Strapped consumers turn to lower cost food options
SOUTH African shoppers with limited spending money are turning to lowcost supermarket chains such as Shoprite Holdings for cheaper food and eschewing new clothes to counter accelerating inflation.
Africa’s biggest food retailer on Tuesday reported 7.4 percent half-year sales growth at South African stores that have been open for more than a year, equal to how much the company raised prices in the period.
That outperformed like-forlike food growth at higher-end department store chain Woolworths as shoppers shunned more expensive foodstuffs in favour of cheaper options.
For those selling fridges, furniture and clothes, it’s an even bleaker picture.
“It’s a confidence issue,” said Damon Buss, an equity analyst at Electus Fund Managers in Cape Town. “Consumers are not spending as easily, they are holding back.”
South African shoppers have been hurt by an inflation rate that climbed to a 10-month high of 6.8 percent in December, led by surging food costs following the worst drought since at least 1904.
That’s been compounded by unemployment of 27 percent and economic growth in 2016 that was the slowest in seven years.
Interest rates at their highest level since March 2010 and tax increases have also weighed on disposable income.
With the first of the retailers due to release detailed earnings next month, Buss expects sales growth to have been supported by aggressive promotional deals.
This probably meant that profit margins were under pressure, he said.
Mr Price Group, a South African clothing and homeware retailer, cited “high levels of price discounting” and tougher competition when reporting a quarterly revenue decline on Tuesday that sent the share price tumbling the most in two months.
But there are some positive signs. November retail sales jumped 3.8 percent compared with economist estimates of a contraction, while clothing retailer The Foschini Group may be seeing a pick-up in sales after it announced on Monday that trading over the festive period had been better than the company had expected.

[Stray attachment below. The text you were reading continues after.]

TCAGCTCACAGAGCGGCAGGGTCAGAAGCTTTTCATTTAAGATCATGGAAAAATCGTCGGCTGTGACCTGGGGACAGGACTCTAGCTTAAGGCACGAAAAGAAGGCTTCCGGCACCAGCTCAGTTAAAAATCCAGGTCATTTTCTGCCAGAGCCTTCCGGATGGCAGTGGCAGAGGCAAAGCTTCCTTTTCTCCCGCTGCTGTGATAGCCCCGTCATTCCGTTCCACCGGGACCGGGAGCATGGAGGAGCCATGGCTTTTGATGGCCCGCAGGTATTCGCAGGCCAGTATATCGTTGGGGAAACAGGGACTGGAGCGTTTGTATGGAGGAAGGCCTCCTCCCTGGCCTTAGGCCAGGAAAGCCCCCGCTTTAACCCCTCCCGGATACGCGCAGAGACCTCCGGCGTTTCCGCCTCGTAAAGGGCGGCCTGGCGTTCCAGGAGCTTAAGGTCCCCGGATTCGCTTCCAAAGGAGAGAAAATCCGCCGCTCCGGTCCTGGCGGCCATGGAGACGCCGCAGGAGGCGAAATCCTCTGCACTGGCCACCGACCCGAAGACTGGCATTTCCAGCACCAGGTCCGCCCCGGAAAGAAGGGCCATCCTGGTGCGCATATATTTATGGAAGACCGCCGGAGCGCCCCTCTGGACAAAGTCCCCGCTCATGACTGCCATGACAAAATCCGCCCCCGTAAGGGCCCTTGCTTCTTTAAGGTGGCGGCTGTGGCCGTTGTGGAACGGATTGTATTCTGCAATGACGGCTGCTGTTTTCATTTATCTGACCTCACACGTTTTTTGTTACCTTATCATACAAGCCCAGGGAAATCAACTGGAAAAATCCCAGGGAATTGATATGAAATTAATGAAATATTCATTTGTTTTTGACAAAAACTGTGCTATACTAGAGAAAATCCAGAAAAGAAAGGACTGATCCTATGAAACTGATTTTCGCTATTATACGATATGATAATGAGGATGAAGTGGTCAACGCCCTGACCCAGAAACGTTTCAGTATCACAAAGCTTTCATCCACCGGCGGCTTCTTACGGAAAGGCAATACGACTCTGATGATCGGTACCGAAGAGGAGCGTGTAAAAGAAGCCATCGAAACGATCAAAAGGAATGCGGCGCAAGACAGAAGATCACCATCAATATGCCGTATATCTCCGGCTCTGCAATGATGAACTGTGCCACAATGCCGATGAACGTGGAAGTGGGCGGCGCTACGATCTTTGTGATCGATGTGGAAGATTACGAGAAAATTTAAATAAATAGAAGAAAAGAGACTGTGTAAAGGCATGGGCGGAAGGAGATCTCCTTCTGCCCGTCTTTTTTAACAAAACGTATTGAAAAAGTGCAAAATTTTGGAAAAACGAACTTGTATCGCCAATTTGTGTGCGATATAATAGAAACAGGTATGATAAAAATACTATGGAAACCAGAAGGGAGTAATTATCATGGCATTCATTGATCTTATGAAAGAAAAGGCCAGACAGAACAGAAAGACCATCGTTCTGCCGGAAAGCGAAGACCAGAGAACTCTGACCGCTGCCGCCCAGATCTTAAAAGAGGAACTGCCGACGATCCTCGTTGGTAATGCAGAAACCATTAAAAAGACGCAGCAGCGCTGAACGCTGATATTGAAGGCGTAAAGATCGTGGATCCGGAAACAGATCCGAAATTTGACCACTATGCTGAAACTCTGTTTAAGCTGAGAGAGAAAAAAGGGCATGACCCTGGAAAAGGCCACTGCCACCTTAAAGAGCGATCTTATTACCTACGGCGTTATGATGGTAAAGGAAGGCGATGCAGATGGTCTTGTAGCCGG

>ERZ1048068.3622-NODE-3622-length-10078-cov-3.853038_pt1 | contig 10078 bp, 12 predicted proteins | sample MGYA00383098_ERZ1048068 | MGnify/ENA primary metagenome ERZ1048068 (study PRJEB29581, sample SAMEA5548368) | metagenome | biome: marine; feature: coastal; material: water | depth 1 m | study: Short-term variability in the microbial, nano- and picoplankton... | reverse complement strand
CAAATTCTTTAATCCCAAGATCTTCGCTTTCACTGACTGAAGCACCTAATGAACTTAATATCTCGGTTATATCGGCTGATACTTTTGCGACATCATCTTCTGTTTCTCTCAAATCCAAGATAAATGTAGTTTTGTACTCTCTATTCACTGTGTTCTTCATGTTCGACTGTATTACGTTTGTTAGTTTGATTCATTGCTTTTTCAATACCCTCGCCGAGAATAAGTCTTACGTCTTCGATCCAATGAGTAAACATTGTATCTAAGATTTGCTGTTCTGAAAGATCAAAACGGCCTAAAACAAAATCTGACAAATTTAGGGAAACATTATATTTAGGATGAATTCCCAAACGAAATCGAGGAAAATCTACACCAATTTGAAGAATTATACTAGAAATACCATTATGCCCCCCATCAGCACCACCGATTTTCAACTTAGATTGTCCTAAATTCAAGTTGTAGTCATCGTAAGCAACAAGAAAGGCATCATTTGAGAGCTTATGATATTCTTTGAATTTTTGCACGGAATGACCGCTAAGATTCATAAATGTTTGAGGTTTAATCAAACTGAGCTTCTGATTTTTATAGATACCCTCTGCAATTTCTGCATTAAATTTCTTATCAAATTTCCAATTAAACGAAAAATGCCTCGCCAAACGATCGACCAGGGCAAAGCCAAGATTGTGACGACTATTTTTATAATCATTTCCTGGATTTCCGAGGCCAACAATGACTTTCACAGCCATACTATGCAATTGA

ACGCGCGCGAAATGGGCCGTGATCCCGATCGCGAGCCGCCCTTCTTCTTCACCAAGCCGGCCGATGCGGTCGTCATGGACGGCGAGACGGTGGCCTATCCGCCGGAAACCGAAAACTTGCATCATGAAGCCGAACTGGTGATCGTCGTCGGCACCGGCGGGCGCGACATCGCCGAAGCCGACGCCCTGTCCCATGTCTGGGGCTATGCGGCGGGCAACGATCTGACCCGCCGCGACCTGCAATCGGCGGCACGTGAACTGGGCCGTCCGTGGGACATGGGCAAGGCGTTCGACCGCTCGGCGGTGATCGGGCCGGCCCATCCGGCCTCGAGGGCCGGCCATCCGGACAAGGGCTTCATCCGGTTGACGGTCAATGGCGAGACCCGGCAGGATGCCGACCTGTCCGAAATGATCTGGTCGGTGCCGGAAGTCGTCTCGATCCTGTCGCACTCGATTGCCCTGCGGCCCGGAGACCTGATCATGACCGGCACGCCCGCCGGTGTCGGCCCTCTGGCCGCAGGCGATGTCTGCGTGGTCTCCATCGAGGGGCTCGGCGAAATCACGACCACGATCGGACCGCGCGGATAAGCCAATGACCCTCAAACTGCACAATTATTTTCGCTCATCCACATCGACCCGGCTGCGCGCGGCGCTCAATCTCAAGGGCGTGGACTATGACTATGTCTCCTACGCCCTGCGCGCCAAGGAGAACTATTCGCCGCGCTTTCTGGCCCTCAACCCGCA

The JSE general retailers index, which fell 11 percent last year, has climbed 7.4 percent in the past week.
Any recovery for the industry would depend on how quickly food inflation started to slow, and how soon that was passed on to consumers, SBG Securities equity analyst Kaeleen Brown said from Cape Town.
Heavy rainfall over the past two weeks has eased the effect of last year’s drought, with the Vaal Dam, which supplies water to Johannesburg and surrounding areas, reaching its highest level in 15 months.
“Food-price inflation should start dropping significantly, but possibly only in the second half of this year,” Buss said.
“It takes a while for the relief felt by farmers to come through to the food producers, and only then is it passed on to the retailers,” he said. – Bloomberg
An employee restocks shelves with food products inside a Shoprite store in Cape Town. South African shoppers with limited spending money are turning to low-cost supermarket chains for cheaper food.